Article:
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Let's say I'm doing some animations with the HTML5 Canvas. If I'm looking to animate an object's method, which would be preferable, performance wise (assuming I don't care about IE8):

setTimeout(this.render.bind(this), 15);

or

var self = this;
setTimeout(function () { self.render() }, 15);

My particular case isn't intense enough to really make a difference visually; I'm just trying to find out the best practice.

I would think creating a new function with bind would have less overhead than creating a closure, but I wanted to ask the experts.

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1  
this smells like over optimisation to me, then again i dont know what your problem is, but i think its safe to say that 75% of the time this doesnt matter –  mkoryak Jan 19 '12 at 15:44
2  
@mkoryak - it's only over-optimization if you're doing more work. Both are trivial to implement, and I was wondering which is (potentially) more performant. –  Adam Rackis Jan 19 '12 at 15:45
3  
If browser support isn't a consideration, then use .bind(). Its entire purpose is to eliminate the need for var self = this hacks. –  squint Jan 19 '12 at 15:54
2  
@Rob - are you sure? this inside of the setTimeout callback will be undef/window, but render is being called as a method of self, so, once render hits, this will be what it should be. But you knew that. You're just saying there's a slight, pedantic difference between the actual functions you're passing to setTimeout, right? –  Adam Rackis Jan 19 '12 at 16:04
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@amnotiam the mdn documentation implies they are at least very similar in implementation, at most you are saving one lexical scope look up, and at best they are equivalent. –  32bitkid Jan 19 '12 at 16:24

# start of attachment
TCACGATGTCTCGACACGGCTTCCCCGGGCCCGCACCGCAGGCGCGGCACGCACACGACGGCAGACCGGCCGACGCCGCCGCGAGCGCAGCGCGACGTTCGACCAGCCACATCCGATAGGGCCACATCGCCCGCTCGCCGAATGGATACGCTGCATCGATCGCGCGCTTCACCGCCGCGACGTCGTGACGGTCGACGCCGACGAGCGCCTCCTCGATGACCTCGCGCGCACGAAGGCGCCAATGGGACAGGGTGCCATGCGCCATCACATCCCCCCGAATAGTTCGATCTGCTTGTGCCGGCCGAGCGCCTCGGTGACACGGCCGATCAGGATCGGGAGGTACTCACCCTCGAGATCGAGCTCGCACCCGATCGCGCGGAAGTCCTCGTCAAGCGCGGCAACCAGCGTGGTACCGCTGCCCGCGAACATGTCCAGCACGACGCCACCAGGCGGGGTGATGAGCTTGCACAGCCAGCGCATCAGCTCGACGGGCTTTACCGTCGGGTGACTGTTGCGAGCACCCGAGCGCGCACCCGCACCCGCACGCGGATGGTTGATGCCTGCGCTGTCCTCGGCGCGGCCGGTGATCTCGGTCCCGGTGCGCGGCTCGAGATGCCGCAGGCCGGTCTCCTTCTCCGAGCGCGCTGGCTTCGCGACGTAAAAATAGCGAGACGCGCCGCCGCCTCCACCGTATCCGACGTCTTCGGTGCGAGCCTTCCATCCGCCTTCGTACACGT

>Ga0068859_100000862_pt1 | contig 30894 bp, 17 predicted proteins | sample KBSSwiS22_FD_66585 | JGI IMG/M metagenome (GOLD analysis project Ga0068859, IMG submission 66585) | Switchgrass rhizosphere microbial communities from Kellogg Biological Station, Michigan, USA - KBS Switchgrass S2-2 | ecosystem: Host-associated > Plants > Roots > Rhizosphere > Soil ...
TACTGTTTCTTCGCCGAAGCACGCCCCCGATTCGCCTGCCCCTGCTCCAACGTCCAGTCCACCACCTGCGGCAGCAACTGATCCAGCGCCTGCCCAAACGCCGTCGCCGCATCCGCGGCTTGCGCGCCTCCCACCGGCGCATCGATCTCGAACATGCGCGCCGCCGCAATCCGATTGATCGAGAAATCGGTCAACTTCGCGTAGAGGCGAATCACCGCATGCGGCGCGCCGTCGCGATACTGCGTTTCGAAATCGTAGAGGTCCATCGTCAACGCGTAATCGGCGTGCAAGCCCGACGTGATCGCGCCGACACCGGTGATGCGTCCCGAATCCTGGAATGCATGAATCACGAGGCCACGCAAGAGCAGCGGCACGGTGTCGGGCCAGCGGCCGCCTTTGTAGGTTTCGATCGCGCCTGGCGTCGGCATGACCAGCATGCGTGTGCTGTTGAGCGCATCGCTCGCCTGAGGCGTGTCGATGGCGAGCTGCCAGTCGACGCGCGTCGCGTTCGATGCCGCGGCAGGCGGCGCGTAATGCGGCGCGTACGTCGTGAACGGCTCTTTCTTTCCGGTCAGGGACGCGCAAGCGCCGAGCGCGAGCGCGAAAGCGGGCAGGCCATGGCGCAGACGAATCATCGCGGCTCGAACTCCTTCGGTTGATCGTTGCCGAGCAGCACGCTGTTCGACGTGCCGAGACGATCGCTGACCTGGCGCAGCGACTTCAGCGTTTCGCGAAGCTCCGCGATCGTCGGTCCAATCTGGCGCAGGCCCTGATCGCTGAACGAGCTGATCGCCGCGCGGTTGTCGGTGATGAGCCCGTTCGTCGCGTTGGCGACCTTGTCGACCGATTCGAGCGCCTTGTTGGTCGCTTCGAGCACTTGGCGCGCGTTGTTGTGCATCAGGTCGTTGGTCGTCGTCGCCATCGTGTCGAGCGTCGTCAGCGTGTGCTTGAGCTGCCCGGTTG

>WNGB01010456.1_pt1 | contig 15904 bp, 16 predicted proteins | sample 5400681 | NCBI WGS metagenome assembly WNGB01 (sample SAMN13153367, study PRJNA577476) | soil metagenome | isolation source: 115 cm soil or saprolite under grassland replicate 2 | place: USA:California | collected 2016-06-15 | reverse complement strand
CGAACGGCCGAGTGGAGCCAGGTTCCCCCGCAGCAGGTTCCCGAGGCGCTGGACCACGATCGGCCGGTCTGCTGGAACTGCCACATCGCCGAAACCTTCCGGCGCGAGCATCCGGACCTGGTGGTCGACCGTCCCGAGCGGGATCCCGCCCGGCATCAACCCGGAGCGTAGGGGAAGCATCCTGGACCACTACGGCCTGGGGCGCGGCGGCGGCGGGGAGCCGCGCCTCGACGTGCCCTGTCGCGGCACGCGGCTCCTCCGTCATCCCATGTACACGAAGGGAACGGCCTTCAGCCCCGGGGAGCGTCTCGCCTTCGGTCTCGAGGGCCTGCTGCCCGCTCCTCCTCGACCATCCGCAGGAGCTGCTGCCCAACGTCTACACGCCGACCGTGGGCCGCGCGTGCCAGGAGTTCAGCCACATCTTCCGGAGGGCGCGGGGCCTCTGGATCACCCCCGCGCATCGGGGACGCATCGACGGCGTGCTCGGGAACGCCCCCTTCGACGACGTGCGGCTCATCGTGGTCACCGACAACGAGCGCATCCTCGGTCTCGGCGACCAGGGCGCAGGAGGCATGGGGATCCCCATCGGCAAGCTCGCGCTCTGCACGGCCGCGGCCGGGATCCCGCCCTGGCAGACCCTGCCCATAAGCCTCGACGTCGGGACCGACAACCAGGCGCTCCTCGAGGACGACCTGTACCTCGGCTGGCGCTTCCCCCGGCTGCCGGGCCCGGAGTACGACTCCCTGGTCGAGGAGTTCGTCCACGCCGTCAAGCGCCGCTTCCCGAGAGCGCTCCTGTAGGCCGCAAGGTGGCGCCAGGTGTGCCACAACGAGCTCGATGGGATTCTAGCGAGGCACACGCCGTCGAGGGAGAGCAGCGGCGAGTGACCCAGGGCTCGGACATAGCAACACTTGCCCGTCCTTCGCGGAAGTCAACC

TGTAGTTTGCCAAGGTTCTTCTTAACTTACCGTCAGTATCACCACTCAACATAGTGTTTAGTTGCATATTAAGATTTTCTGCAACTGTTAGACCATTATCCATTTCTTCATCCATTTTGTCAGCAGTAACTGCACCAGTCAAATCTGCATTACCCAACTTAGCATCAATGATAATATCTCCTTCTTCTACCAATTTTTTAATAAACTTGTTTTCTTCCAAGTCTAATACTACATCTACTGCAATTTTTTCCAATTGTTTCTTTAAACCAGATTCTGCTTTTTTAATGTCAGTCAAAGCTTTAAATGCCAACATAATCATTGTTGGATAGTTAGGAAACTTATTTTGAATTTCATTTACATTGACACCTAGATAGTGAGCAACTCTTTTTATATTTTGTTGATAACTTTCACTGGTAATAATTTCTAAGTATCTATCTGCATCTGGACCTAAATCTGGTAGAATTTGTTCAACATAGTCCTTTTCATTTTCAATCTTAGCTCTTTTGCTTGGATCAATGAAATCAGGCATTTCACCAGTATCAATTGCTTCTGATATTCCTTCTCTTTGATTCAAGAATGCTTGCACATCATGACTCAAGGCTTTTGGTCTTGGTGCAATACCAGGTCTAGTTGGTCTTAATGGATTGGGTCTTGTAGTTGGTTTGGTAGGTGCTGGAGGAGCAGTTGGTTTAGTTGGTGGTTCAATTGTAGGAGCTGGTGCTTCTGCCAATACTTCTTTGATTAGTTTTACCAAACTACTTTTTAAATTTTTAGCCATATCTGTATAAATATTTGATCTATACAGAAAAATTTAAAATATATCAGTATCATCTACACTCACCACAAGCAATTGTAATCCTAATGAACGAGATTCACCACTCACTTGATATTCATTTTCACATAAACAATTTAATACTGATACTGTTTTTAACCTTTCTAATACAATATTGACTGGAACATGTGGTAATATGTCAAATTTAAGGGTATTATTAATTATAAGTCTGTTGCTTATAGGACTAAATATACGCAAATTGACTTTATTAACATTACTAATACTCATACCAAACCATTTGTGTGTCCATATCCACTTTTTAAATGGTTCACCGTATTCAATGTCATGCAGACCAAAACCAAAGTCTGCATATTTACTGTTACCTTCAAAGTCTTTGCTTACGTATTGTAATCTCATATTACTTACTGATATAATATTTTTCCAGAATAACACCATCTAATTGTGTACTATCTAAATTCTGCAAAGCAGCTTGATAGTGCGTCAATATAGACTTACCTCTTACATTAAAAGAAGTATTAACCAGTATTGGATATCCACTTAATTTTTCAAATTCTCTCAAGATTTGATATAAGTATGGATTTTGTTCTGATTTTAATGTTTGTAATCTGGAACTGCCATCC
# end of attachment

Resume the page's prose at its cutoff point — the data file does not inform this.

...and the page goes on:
1 Answer 1

up vote 5 down vote accepted

JavaScript performance questions are tricky, because the various engines out there have very different performance characteristics. What's fast on one engine is slow on another.

Your closure should be very fast indeed; after all, all functions are closures and your self variable is defined in the immediately-containing context (so there isn't a lot of looking through the scope chain for it).

But in theory, an engine that supports ES5 features natively could optimize how bind works, making it even faster (no need for even just the one scope chain lookup).

Does it matter? No. I'd use what makes sense to you. Note that IE8 isn't the only browser out there that doesn't yet have ES5 features natively (although you can always use one of the es5 shims; unlike some ES5 features, bind can be perfectly emulated by shims in ES3 code — although to do it they have to use call/apply, which may be slower than a closure on some engines).

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